Immunologic characterization of a cloned fragment containing the species-specific epitope from the major outer membrane protein of Chlamydia trachomatis

B. Toye, G. Zhong, R. Peeling, R. C. Brunham

Research output: Contribution to journalArticlepeer-review

34 Scopus citations

Abstract

A 183-bp fragment encoding variable domain IV (VD IV) of Chlamydia trachomatis serovar B major outer membrane protein (MOMP) (amino acids 273 to 333) and containing the species-specific epitope was cloned and expressed in Escherichia coli as a fusion protein with Schistosoma japonicum glutathione S-transferase (GST-VD IV). The fusion protein was affinity purified under nondenaturing conditions and used to immunize rabbits. Antisera were characterized by microimmunofluorescence, immunoblot, dot blot, peptide enzyme-linked immunosorbent, and in vitro neutralization assays. Antisera recognized MOMP from all 12 tested serovars of C. trachomatis but not from Chlamydia psittaci. In a dot blot assay, antisera bound to elementary bodies of serovars B, D, E, L2, and K in a strong fashion and to elementary bodies of serovars F, G, A, and H in a weak fashion but not to elementary bodies of serovars C, J, and I. High-resolution peptide mapping with synthetic overlapping serovar B MOMP peptides in a solid-phase enzyme-linked immunosorbent assay showed that immunization with GST-VD IV produced a serologic response that closely mimicked the response produced with purified serovar B elementary bodies. Antipeptide antibodies with strong binding to species- and subspecies-specific epitopes were elicited. Antisera were able to neutralize only those C. trachomatis serovars that bound antibodies in the dot blot assay. These results suggest that antigenic fragments from VD IV containing the species-specific epitope may be useful in the construction of a chlamydial vaccine for some but not all C. trachomatis serovars.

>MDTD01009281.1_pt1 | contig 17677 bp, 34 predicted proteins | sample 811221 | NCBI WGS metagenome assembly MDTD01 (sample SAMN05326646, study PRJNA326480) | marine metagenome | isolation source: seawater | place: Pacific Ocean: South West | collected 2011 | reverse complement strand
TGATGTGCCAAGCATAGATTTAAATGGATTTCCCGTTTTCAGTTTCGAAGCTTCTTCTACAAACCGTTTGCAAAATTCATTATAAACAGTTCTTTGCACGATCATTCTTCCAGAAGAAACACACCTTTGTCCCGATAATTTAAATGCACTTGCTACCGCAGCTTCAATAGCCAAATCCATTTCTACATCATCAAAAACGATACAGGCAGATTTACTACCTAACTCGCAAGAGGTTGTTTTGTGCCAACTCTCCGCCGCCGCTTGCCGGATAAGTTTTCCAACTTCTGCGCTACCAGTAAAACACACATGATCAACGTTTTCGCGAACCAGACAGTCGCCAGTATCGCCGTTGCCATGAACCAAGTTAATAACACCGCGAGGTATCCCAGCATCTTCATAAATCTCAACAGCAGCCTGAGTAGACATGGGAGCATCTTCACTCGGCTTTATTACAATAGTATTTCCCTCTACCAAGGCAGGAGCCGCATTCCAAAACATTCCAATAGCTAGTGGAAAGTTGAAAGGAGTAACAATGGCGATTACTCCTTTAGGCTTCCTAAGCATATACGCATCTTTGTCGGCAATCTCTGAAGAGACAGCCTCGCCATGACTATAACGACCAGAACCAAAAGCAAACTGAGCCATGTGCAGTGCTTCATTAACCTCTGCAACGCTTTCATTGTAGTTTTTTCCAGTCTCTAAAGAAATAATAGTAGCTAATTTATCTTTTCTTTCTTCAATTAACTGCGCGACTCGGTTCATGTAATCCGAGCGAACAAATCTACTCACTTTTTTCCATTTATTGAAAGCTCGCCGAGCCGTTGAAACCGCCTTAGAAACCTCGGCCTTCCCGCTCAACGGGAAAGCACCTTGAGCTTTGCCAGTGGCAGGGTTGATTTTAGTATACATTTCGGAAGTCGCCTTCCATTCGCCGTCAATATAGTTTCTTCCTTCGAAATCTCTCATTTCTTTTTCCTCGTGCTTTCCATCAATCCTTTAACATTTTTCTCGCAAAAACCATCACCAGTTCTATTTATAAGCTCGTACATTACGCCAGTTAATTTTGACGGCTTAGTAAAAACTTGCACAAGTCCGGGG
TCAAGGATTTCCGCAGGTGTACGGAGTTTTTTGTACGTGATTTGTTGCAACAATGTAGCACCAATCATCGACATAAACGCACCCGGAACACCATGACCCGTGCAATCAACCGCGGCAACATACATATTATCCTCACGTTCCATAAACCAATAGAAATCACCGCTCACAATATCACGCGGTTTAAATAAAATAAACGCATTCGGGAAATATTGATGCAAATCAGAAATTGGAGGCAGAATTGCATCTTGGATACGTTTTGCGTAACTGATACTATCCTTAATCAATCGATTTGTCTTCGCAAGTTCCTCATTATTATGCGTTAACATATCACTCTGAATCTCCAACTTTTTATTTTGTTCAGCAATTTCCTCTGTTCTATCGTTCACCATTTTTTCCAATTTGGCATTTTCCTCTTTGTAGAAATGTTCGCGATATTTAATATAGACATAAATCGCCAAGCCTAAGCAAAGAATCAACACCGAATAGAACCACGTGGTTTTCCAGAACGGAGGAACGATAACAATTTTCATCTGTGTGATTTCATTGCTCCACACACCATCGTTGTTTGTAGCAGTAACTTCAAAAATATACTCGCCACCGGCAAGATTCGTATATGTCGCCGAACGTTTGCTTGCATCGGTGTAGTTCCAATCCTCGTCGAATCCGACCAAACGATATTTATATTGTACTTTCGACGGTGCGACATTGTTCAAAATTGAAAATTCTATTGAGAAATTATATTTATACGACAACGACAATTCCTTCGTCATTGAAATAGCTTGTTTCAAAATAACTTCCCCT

Original languageEnglish (US)
Pages (from-to)3909-3913
Number of pages5
JournalInfection and Immunity
Volume58
Issue number12
StatePublished - Dec 1 1990
Externally publishedYes

ASJC Scopus subject areas

  • Parasitology
  • Microbiology
  • Immunology
  • Infectious Diseases

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